A new mutual fund that does poorly will often be put out of its misery, although this mortality process will do nothing for the misery of the mutual fund’s investors. Most of these under performing fund dogs (or puppies) either will be shut down or will be merged into larger funds. For example, “according to data from Lipper Inc. 870 U.S. were merged into other funds (in 2003), while 464 were liquidated. The pace is similar to 839 mergers and 555 liquidations in 2002, and 956 mergers and 433 liquidations in 2001.”2

As noted previously in this article, 1430 were created in 2003. When 2003’s 870 mergers and 464 liquidations are combined with these new funds, then the net number of new was just 96! Fund financial innovation certainly seems like an awfully harsh process, through which many investors find themselves being dragged. The cynic would say that the mutual fund industry’s rapid birth and infanticide cycle simply allows some of the fund industry’s inferior performance history to be swept under the carpet and obscured or erased.

Mutual fund companies tend to merge new, under performing into their inferior mature

Furthermore, to the chagrin of participating investors, when unsuccessful young are merged, there also is evidence that the older — into which these young, failed funds tend to be merged — will usually have inferior characteristics from the investor’s perspective. The larger and older existing funds into which new and unsuccessful funds are merged have a higher tendency to be both more risky and poorer performing than the average mutual fund.3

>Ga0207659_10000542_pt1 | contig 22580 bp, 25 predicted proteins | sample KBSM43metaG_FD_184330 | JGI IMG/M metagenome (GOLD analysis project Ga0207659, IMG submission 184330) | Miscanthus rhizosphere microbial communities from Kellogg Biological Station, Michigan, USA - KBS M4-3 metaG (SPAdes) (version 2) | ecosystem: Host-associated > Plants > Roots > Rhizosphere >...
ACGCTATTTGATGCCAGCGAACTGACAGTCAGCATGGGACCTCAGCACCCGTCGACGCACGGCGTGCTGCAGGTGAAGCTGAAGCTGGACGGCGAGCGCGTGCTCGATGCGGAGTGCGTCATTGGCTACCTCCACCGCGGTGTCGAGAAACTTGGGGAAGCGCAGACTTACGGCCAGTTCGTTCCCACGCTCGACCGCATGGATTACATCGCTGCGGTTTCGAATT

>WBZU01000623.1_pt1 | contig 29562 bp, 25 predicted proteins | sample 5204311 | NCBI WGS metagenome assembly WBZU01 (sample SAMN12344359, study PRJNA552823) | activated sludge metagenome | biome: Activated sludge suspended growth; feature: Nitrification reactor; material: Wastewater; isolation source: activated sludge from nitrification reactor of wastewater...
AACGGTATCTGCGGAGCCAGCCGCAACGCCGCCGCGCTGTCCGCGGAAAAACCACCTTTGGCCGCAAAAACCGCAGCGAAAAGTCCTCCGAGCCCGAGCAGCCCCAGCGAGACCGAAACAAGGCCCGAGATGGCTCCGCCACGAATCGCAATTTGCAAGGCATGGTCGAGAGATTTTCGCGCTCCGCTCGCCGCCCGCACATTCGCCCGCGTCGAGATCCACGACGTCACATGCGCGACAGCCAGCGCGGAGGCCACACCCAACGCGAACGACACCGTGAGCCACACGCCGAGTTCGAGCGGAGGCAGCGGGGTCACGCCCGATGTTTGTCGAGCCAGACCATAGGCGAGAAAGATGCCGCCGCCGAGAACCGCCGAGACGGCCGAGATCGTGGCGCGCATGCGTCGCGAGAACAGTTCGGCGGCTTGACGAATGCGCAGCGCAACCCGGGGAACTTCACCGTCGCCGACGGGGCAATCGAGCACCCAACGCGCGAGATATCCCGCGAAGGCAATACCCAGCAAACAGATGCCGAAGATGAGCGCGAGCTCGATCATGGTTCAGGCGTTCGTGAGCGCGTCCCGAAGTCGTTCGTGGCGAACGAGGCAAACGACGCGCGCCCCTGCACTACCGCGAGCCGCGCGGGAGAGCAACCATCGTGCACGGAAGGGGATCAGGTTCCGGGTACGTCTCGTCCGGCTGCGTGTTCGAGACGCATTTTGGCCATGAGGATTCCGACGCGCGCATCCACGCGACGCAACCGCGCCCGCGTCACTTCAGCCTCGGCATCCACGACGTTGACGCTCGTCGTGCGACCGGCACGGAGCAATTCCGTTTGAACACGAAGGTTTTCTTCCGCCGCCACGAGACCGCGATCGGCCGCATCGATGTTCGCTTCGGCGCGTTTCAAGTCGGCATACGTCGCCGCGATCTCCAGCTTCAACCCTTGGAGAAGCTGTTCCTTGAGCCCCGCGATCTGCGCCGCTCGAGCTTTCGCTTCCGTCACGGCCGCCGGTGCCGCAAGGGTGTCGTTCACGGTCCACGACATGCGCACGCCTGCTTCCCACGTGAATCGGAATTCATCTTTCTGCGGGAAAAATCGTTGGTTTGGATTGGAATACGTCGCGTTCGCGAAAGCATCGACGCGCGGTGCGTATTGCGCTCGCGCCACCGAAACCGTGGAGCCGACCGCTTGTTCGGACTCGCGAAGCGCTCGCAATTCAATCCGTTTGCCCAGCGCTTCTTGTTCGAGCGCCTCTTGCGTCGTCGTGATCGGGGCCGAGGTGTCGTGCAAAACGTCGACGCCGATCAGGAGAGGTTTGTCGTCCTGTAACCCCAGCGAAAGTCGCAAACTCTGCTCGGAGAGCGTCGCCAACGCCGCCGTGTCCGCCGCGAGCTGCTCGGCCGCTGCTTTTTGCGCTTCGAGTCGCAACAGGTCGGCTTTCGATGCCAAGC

Apparently, many mutual fund companies do not want to lose the assets that they already have captured in their inferior new funds by liquidating them and issuing refunds. However, at the same time, they also appear not to want to merge these failed young funds with their more successful older funds and thereby drag down the performance history of these more successful older funds. Instead, they usually merge their sick puppies with their older dogs, which are large enough to stay alive within the cost structure of the mutual fund companies.

1) Hayashi, Yuka. “More Mutual Funds are Disappearing Despite Market Recovery.” Dow Jones Newswires. February 26, 2004.
2) ibid
3) Edwin J. Elton, Martin J. Gruber, and Christopher R. Blake. “Survivorship Bias and Mutual Fund Performance.” Review of Financial Studies, Winter 1996, Vol. 9, No. 4: pp 1097-1120